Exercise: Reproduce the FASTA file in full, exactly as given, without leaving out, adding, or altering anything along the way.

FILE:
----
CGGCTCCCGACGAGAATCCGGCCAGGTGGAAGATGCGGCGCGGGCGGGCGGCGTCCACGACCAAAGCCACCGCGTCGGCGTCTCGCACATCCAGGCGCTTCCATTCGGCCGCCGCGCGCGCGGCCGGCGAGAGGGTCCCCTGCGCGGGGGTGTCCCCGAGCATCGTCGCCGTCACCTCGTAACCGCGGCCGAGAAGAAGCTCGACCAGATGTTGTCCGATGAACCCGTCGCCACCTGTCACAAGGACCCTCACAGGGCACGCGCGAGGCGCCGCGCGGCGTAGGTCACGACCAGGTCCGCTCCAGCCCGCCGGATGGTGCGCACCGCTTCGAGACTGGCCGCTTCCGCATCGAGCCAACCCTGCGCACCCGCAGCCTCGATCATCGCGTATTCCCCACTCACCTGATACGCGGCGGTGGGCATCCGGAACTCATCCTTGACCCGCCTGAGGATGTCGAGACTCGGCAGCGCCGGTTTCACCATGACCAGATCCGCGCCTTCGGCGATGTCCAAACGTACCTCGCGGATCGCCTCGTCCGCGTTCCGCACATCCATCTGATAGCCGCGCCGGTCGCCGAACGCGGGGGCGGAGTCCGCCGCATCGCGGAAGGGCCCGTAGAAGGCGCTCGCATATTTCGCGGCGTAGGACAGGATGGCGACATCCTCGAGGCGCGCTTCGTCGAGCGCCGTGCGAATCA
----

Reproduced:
CGGCTCCCGACGAGAATCCGGCCAGGTGGAAGATGCGGCGCGGGCGGGCGGCGTCCACGACCAAAGCCACCGCGTCGGCGTCTCGCACATCCAGGCGCTTCCATTCGGCCGCCGCGCGCGCGGCCGGCGAGAGGGTCCCCTGCGCGGGGGTGTCCCCGAGCATCGTCGCCGTCACCTCGTAACCGCGGCCGAGAAGAAGCTCGACCAGATGTTGTCCGATGAACCCGTCGCCACCTGTCACAAGGACCCTCACAGGGCACGCGCGAGGCGCCGCGCGGCGTAGGTCACGACCAGGTCCGCTCCAGCCCGCCGGATGGTGCGCACCGCTTCGAGACTGGCCGCTTCCGCATCGAGCCAACCCTGCGCACCCGCAGCCTCGATCATCGCGTATTCCCCACTCACCTGATACGCGGCGGTGGGCATCCGGAACTCATCCTTGACCCGCCTGAGGATGTCGAGACTCGGCAGCGCCGGTTTCACCATGACCAGATCCGCGCCTTCGGCGATGTCCAAACGTACCTCGCGGATCGCCTCGTCCGCGTTCCGCACATCCATCTGATAGCCGCGCCGGTCGCCGAACGCGGGGGCGGAGTCCGCCGCATCGCGGAAGGGCCCGTAGAAGGCGCTCGCATATTTCGCGGCGTAGGACAGGATGGCGACATCCTCGAGGCGCGCTTCGTCGAGCGCCGTGCGAATCA